San Francisco AIDS Program Cleared by CDC
February 14, 2003
Federal health reviewers have cleared controversial Stop AIDS Project workshops in San Francisco that had been criticized as potentially obscene and appearing to promote sexual activity, in violation of government guidelines.Adapted from:
Review teams from CDC have concluded that "the design and delivery of Stop AIDS prevention activities was based on current accepted behavioral science theories in the area of health promotion," Dr. Julie L. Gerberding, director of CDC, wrote in a letter Thursday.
The controversy began in August 2001, when Rep. Mark E. Souder (R-Ind.) complained about the workshops to Health and Human Services Secretary Tommy G. Thompson. Thompson ordered his inspector general to look at the Stop AIDS workshops, which are largely federally funded. The workshops included events such as "Intimacy and Mr. Right," which advised participants to "get ready for some fun, interactive intimacy games to help you keep sex safe and hot," and "Flirt, Date and Score," which urged those attending to "share pick-up strategies, negotiate safe sex and talk about what you are looking for in a date."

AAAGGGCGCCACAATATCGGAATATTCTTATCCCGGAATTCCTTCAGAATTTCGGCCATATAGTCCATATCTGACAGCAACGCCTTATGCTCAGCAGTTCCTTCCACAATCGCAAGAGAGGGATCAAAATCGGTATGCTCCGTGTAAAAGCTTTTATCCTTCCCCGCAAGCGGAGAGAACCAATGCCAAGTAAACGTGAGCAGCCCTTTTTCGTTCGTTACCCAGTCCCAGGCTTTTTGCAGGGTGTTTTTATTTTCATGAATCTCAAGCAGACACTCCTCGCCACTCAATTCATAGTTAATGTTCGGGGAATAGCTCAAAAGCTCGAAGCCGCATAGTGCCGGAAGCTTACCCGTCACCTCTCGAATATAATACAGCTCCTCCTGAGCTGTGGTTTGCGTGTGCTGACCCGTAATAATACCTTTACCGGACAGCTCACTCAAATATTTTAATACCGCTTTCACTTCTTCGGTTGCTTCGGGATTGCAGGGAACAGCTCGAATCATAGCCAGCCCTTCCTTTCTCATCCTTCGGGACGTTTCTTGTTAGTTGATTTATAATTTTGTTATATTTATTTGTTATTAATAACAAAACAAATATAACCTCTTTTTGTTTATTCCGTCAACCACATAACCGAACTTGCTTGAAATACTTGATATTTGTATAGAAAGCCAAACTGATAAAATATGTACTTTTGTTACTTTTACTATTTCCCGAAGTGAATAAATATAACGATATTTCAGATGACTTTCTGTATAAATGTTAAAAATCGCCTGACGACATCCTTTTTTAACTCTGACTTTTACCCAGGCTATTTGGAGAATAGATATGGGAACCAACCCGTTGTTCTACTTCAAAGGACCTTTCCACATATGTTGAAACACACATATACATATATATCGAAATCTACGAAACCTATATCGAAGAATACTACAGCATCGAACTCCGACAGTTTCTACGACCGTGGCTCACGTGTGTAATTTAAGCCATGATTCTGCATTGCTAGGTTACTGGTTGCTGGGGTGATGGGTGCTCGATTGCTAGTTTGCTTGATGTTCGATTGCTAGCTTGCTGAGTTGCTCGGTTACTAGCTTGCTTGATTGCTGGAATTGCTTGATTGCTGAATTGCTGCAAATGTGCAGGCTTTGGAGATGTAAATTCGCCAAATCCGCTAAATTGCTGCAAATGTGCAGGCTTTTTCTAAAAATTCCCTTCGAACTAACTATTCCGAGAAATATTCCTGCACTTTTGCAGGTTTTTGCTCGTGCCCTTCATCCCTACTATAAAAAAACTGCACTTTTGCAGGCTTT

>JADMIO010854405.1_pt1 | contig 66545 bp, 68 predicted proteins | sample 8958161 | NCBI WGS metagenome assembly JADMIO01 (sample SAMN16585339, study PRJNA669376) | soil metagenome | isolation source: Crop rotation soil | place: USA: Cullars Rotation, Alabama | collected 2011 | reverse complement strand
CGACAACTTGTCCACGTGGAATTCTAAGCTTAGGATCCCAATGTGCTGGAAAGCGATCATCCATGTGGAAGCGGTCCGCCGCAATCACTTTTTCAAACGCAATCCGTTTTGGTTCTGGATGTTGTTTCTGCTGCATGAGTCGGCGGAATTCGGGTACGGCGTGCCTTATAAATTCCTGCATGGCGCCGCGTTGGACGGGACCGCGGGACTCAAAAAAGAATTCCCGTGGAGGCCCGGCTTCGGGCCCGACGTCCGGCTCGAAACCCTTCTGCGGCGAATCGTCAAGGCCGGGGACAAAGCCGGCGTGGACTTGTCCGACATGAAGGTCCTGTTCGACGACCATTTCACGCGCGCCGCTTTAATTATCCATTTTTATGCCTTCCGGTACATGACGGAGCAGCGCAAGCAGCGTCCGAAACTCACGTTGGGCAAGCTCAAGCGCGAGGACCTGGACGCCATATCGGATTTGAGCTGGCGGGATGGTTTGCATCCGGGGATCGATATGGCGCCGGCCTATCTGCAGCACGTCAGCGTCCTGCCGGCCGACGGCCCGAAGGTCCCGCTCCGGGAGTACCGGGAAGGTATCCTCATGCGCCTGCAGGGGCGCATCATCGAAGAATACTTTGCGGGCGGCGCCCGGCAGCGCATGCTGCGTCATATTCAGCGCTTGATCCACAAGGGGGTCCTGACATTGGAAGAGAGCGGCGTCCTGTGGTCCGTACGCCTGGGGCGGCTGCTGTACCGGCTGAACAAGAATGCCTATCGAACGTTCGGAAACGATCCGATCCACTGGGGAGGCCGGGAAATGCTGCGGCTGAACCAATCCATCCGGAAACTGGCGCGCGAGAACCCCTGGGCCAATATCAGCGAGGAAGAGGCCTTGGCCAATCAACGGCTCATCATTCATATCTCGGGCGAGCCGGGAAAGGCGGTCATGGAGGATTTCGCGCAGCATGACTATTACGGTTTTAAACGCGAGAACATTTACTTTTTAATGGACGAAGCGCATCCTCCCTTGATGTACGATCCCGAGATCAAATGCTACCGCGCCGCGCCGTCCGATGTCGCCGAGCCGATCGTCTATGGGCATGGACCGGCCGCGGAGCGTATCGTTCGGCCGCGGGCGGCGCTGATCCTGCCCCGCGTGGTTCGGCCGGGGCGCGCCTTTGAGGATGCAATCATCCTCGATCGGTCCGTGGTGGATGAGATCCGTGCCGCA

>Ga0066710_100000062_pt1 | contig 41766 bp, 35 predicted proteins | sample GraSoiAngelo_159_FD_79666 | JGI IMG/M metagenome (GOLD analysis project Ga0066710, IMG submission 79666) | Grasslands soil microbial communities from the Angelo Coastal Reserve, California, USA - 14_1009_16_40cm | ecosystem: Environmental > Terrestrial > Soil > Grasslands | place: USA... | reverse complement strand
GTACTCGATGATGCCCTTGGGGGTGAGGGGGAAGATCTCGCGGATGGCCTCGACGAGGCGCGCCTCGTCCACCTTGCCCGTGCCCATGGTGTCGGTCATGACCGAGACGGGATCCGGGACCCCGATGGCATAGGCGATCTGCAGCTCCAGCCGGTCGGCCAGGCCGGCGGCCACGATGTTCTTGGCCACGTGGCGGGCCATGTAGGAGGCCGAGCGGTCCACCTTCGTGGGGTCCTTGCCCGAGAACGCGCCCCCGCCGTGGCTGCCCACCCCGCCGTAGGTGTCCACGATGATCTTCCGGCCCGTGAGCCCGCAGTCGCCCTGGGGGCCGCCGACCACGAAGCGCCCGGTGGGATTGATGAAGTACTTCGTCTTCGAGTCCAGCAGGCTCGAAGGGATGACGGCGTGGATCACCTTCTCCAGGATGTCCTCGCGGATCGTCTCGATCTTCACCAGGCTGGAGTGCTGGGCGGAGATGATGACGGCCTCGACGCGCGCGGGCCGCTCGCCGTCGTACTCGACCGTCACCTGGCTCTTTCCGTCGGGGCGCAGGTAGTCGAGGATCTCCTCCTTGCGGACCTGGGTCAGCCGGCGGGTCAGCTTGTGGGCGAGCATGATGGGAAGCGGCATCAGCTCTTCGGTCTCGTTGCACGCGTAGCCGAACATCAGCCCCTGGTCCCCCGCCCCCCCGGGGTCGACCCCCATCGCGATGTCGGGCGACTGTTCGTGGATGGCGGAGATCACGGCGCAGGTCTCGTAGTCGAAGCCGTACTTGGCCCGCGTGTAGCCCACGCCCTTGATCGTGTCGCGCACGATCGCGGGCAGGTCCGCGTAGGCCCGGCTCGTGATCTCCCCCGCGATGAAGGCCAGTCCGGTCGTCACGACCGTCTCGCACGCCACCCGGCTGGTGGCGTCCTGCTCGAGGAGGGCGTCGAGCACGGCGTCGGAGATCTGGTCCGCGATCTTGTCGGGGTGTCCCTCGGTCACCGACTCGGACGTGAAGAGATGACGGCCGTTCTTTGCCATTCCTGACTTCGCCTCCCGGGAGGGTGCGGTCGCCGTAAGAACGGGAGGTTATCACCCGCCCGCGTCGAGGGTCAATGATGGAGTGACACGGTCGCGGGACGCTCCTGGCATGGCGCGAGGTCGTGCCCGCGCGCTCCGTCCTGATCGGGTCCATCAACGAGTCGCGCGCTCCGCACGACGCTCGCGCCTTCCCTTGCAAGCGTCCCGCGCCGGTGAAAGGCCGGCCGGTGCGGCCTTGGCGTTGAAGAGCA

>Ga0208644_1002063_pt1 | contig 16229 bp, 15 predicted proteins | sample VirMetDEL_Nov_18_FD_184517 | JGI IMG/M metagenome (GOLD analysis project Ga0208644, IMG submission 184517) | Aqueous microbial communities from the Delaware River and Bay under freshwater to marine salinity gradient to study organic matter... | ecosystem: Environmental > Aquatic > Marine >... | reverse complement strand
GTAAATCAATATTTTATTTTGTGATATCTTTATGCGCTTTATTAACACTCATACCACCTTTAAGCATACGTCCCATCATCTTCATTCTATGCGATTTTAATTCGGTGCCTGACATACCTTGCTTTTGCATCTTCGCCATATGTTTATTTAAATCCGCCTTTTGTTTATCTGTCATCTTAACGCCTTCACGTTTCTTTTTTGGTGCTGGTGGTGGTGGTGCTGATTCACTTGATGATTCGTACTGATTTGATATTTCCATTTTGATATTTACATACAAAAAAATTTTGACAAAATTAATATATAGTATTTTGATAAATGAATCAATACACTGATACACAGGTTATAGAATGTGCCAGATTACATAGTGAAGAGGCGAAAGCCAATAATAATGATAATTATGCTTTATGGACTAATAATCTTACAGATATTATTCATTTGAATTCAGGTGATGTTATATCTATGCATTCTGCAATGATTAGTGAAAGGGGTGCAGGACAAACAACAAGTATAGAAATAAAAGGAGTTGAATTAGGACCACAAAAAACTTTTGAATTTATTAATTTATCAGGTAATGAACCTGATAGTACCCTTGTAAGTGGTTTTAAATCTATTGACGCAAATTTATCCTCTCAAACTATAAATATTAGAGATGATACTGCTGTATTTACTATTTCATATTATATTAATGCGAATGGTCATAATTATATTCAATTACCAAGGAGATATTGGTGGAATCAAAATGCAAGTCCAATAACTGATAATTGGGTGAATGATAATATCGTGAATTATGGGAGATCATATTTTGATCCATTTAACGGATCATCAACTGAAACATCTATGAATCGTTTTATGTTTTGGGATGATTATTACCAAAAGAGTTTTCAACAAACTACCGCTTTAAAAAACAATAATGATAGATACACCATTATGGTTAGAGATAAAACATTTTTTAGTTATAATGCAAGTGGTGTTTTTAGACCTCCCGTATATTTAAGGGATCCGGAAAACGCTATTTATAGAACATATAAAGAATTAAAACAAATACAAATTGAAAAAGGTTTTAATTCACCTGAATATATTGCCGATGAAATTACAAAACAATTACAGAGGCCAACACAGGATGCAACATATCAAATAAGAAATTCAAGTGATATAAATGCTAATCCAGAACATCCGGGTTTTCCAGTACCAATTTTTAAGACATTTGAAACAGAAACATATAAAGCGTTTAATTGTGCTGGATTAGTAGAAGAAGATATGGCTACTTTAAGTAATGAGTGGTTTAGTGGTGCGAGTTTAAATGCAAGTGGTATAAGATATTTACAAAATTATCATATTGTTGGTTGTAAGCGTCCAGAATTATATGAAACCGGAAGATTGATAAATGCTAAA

The inspector general, Janet Rehnquist, found that the workshops appeared to directly promote sexual activity. That, she said, would be inconsistent with guidelines adopted by CDC.
In November 2001, Thompson ordered his deputy secretary, Claude Allen, to set up a panel to look at Stop AIDS and all the other HIV/AIDS activities that receive CDC funding.
During this process, Rehnquist's office performed a follow-up inquiry and found that Stop AIDS programs had been adequately studied by a San Francisco Department of Public Health review panel, as required by federal law. "The potential for preventing HIV infection in San Francisco outweighed any possible obscenity," the review panel found, according to the report.
Advocates of the workshops said that, because advertising aimed at the gay community is often sexually provocative, reminders about safe sex must be explicit to get attention. Stop AIDS said successful promotion campaigns need to provide prevention messages with positive images of sex. Darlene Weide, Stop AIDS' executive director, hailed Gerberding's letter and the December HHS report as a vindication.
Los Angeles Times
02.14.03; Eric Malnic
This article was provided by CDC National Prevention Information Network. It is a part of the publication CDC HIV/Hepatitis/STD/TB Prevention News Update.